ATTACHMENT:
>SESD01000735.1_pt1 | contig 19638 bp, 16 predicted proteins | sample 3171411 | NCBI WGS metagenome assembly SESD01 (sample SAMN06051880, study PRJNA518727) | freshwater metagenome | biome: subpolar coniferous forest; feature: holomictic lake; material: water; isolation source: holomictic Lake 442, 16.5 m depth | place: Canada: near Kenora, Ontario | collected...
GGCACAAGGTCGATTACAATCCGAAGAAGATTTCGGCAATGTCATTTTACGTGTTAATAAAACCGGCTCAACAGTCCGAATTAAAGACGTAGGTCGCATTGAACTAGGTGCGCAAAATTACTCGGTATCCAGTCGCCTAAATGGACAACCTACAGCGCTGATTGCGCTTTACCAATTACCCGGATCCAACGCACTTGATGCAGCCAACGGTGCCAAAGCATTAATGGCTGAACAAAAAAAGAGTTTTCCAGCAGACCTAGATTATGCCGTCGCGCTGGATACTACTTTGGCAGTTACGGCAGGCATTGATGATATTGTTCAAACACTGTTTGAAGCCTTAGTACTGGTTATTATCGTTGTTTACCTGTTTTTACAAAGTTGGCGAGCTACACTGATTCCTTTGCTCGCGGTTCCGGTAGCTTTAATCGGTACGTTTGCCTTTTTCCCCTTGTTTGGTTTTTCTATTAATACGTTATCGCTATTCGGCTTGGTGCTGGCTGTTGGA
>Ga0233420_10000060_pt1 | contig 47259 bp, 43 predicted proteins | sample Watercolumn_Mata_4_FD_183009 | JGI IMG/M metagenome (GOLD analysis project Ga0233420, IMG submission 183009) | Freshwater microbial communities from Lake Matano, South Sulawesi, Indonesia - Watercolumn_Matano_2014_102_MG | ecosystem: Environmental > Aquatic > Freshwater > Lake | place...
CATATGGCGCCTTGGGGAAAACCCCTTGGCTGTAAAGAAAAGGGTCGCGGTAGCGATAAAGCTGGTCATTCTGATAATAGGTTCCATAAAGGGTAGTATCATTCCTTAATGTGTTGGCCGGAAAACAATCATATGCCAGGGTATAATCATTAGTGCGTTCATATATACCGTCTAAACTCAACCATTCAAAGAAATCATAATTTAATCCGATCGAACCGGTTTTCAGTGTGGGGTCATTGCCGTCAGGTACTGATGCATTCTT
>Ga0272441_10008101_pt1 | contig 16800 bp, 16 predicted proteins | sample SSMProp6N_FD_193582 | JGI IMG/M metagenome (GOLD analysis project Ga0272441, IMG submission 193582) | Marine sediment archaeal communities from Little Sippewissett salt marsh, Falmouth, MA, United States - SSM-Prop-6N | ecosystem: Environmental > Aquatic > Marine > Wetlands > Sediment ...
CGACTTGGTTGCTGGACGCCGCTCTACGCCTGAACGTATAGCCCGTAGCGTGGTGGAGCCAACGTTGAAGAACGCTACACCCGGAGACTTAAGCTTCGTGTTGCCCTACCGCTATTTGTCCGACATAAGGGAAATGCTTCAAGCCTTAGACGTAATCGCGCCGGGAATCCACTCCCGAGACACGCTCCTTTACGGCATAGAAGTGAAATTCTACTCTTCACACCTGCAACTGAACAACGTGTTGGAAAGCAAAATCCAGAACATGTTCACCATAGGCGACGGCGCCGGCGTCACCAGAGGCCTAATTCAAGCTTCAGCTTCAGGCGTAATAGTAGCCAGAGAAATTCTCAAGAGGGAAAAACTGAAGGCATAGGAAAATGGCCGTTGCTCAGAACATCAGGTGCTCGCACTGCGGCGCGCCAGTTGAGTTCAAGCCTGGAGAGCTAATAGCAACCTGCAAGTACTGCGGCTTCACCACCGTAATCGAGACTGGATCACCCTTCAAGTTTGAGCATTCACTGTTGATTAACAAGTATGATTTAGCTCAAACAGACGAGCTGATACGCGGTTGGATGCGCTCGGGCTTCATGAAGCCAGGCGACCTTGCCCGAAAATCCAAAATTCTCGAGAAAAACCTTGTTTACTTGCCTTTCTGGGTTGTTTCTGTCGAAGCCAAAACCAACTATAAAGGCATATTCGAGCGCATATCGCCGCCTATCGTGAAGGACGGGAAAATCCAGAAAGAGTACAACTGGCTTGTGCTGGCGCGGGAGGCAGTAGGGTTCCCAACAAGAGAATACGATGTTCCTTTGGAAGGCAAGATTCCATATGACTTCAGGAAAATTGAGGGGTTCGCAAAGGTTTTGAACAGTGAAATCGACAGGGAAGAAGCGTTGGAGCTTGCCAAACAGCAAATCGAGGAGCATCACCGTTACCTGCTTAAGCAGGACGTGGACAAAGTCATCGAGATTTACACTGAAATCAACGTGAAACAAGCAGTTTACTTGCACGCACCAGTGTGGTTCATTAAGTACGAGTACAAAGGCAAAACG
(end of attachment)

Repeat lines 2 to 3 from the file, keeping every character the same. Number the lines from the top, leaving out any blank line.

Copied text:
GGCACAAGGTCGATTACAATCCGAAGAAGATTTCGGCAATGTCATTTTACGTGTTAATAAAACCGGCTCAACAGTCCGAATTAAAGACGTAGGTCGCATTGAACTAGGTGCGCAAAATTACTCGGTATCCAGTCGCCTAAATGGACAACCTACAGCGCTGATTGCGCTTTACCAATTACCCGGATCCAACGCACTTGATGCAGCCAACGGTGCCAAAGCATTAATGGCTGAACAAAAAAAGAGTTTTCCAGCAGACCTAGATTATGCCGTCGCGCTGGATACTACTTTGGCAGTTACGGCAGGCATTGATGATATTGTTCAAACACTGTTTGAAGCCTTAGTACTGGTTATTATCGTTGTTTACCTGTTTTTACAAAGTTGGCGAGCTACACTGATTCCTTTGCTCGCGGTTCCGGTAGCTTTAATCGGTACGTTTGCCTTTTTCCCCTTGTTTGGTTTTTCTATTAATACGTTATCGCTATTCGGCTTGGTGCTGGCTGTTGGA
>Ga0233420_10000060_pt1 | contig 47259 bp, 43 predicted proteins | sample Watercolumn_Mata_4_FD_183009 | JGI IMG/M metagenome (GOLD analysis project Ga0233420, IMG submission 183009) | Freshwater microbial communities from Lake Matano, South Sulawesi, Indonesia - Watercolumn_Matano_2014_102_MG | ecosystem: Environmental > Aquatic > Freshwater > Lake | place...